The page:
Plans to install traffic lights or build a roundabout at the Dunwoody Club Drive/Jett Ferry Road intersection received a mixed reaction from residents that attended a Feb. 8 public meeting.
The cities of Sandy Springs and Dunwoody presented those two plans that they hope would curb the amount of wrecks at the intersection, which is on the cities’ border and is currently a four-way stop.
About 100 residents attended the open house meeting at Dunwoody Community Church. There wasn’t a clear favorite proposal from the crowd. Several residents’ concerns centered on making sure this project is necessary by doing a traffic study on the effectiveness of recently-installed flashing lights on the four stop signs in the intersection.
The roundabout would be a one-lane roundabout with a landscaped center median. It is designed to slow down traffic, but keep traffic flowing at a constant speed of around 15 mph, said Patricia Cooley, a consultant with engineering firm CALYX. The traffic signal plan would add dedicated left turn lanes to every side of the intersection. Each light would also have a left turn arrow, said Joe Gillis, the traffic manager for Sandy Springs projects funded under a transportation special local option sales tax.
Crosswalks would also be added to the two sides that don’t currently have them.
The roundabout is estimated to cost $1.5 million. The traffic light proposal would cost an estimated $1.2 million. The two cities plan to split the cost, Gillis said.
The project was mostly prompted by the amount of accidents in the intersection, Gillis said. Drivers don’t always completely stop at the signs, and they can be overlooked, he said.
Between 2014 and 2017, there were 40 accidents in the intersection, according to a handout distributed at the meeting.
“The big thing we have to look at is safety,” Dunwoody Mayor Denis Shortal said at the meeting.
Sandy Springs Councilmember John Paulson, like many residents, said he wants a study done to determine if the flashing, solar-powered lights that were installed last December have been effective at alerting drivers to the stop signs.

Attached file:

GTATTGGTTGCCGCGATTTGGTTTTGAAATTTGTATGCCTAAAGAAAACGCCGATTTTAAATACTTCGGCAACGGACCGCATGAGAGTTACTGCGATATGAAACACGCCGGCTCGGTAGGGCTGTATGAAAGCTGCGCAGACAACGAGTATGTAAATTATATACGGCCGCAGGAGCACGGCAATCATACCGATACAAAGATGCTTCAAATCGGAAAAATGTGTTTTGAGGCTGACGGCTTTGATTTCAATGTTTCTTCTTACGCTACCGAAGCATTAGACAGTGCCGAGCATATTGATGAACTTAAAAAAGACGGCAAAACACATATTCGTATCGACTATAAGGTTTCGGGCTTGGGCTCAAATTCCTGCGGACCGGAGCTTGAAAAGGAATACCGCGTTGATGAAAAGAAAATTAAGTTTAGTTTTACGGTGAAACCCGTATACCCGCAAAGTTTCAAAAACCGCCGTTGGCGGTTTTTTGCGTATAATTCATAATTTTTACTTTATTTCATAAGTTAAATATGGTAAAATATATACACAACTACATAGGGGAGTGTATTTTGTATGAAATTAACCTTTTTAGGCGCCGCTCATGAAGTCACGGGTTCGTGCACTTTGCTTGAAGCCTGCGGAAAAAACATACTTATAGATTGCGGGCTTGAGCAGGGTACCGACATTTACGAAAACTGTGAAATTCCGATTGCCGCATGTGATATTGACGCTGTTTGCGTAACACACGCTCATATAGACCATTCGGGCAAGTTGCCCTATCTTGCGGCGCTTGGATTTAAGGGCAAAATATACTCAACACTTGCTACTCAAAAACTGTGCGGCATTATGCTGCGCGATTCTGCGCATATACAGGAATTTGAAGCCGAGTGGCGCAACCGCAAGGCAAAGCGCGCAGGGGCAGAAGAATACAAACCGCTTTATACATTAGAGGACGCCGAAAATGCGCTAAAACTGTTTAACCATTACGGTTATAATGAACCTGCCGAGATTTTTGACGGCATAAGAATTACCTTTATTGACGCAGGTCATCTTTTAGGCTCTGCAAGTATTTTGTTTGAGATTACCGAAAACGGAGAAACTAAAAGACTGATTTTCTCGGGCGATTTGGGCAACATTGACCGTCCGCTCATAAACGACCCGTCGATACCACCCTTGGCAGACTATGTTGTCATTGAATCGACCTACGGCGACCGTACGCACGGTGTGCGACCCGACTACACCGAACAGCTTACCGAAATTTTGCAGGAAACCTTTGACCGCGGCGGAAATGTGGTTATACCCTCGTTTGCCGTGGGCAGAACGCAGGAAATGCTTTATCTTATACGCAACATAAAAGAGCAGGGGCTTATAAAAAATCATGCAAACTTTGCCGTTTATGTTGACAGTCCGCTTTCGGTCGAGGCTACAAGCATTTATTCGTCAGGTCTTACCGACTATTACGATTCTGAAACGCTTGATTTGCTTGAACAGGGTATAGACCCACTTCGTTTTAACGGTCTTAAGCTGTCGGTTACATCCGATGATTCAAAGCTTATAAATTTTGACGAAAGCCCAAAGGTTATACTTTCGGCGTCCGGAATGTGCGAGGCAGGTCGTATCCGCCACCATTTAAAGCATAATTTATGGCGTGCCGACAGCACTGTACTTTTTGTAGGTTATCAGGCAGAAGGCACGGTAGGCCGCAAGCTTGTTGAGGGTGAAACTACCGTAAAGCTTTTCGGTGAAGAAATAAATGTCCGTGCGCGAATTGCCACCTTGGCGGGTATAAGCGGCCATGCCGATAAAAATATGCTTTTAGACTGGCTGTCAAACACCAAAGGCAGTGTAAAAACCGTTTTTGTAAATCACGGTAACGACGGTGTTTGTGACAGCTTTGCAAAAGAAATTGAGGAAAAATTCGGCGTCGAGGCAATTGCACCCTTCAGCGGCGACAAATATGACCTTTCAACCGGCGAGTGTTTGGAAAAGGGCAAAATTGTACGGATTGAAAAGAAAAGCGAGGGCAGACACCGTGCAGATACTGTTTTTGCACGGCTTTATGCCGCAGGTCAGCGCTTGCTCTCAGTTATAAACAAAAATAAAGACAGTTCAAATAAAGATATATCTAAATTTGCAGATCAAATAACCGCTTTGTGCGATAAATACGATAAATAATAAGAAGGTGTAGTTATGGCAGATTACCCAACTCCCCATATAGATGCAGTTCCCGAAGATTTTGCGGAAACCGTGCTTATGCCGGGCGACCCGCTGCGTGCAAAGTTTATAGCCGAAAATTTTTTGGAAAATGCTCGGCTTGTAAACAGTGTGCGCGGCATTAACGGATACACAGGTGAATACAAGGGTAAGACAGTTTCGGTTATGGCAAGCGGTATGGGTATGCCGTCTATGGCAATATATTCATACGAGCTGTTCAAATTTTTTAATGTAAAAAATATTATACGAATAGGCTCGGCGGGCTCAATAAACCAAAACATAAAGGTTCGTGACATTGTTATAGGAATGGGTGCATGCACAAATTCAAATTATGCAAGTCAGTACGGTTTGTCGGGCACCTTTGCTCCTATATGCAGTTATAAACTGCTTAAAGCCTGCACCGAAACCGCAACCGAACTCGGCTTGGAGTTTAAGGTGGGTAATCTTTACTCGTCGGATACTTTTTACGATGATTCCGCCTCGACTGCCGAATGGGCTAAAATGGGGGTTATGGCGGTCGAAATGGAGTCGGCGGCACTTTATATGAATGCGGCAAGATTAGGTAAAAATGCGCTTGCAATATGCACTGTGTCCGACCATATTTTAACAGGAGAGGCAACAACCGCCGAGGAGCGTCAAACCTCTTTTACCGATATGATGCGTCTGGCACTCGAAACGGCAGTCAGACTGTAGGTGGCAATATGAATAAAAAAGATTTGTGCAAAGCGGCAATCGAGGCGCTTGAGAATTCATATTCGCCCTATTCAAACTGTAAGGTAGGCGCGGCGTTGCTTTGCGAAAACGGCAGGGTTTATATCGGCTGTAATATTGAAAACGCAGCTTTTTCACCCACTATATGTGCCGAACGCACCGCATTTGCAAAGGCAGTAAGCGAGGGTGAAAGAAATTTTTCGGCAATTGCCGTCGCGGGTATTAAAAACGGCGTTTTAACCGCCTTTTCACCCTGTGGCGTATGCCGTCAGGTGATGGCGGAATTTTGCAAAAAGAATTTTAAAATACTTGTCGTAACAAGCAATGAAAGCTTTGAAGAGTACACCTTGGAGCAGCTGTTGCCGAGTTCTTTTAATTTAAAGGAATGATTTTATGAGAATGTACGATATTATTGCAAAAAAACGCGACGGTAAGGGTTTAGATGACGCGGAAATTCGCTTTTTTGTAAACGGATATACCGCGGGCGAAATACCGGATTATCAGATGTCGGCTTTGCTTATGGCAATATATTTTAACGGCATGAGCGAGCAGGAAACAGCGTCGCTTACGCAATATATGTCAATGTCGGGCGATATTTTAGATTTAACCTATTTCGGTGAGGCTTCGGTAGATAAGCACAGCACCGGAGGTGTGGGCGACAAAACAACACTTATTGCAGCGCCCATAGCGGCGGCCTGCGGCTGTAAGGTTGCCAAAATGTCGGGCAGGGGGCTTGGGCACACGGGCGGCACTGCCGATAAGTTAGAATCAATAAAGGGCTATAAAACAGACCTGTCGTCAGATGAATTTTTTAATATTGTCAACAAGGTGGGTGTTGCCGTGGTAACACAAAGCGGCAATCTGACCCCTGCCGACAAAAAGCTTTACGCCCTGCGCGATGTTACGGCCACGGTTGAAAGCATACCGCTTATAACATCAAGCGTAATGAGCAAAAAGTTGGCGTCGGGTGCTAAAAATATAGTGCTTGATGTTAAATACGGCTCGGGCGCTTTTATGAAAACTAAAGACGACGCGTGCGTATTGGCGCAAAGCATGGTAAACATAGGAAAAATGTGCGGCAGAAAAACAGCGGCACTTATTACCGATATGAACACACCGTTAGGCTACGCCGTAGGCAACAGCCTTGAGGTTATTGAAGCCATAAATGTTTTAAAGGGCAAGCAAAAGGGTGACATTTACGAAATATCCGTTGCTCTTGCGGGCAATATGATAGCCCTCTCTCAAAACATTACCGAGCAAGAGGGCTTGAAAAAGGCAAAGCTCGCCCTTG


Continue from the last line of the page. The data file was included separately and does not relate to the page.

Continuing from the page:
The intersection is neighbored on the west by a residential area and immediately surrounded by a Chevron gas station, a CVS pharmacy and a Kroger supermarket. On the northwest corner of the intersection is the Dunwoody Country Club and a “butterfly garden” that is maintained by the Spalding Garden Club, which is concerned by the plans because they would destroy part of the garden.
The cities would have to negotiate with those commercial property owners for right of way they would need for both projects. However, neither project would need to take any property from residential owners, according to the designs.
Barbara Meehan, the chair of the Spalding Garden Club, which has maintained the garden between the Dunwoody Country Club and the intersection since 1989, said she is concerned by how much of the garden could be lost if the plans move forward.
“We think it should be considered when they are making decisions,” Meehan said.
Sixty feet of the front of the garden and 12 feet on the sides of the garden would be removed in either plan, Cooley said.
Paulson said he will wait to review resident feedback before choosing a preferred proposal, but said he is not averse to the idea of a roundabout like some are.
“I’m not afraid of roundabouts,” he said.
A nearby Sandy Springs resident, Lucy Lansky, said she thought a roundabout could not handle the high traffic in that area. She feared a roundabout would cause more accidents due the amount of cars that travel through the intersection.
“I am not an expert, but I think a roundabout is better for light traffic,” she said.
But she said she supports the plan to add traffic signals, saying the stop signs do not move traffic through quickly enough and can be dangerous.
“The stop signs are not good enough,” she said.
Gillis could not provide exact numbers on how each plan would improve traffic compared to the current conditions, but said both proposals would provide enough of an improvement to be considered viable solutions.
Another Sandy Springs resident, Bob Barnaby, said he favors the roundabout proposal because it would keep traffic flowing and would not be subject to signal timing issues.
Comments on the proposals can be emailed to email@example.com.
CORRECTION: This story incorrectly said the roundabout would be two lanes. It would instead be one lane.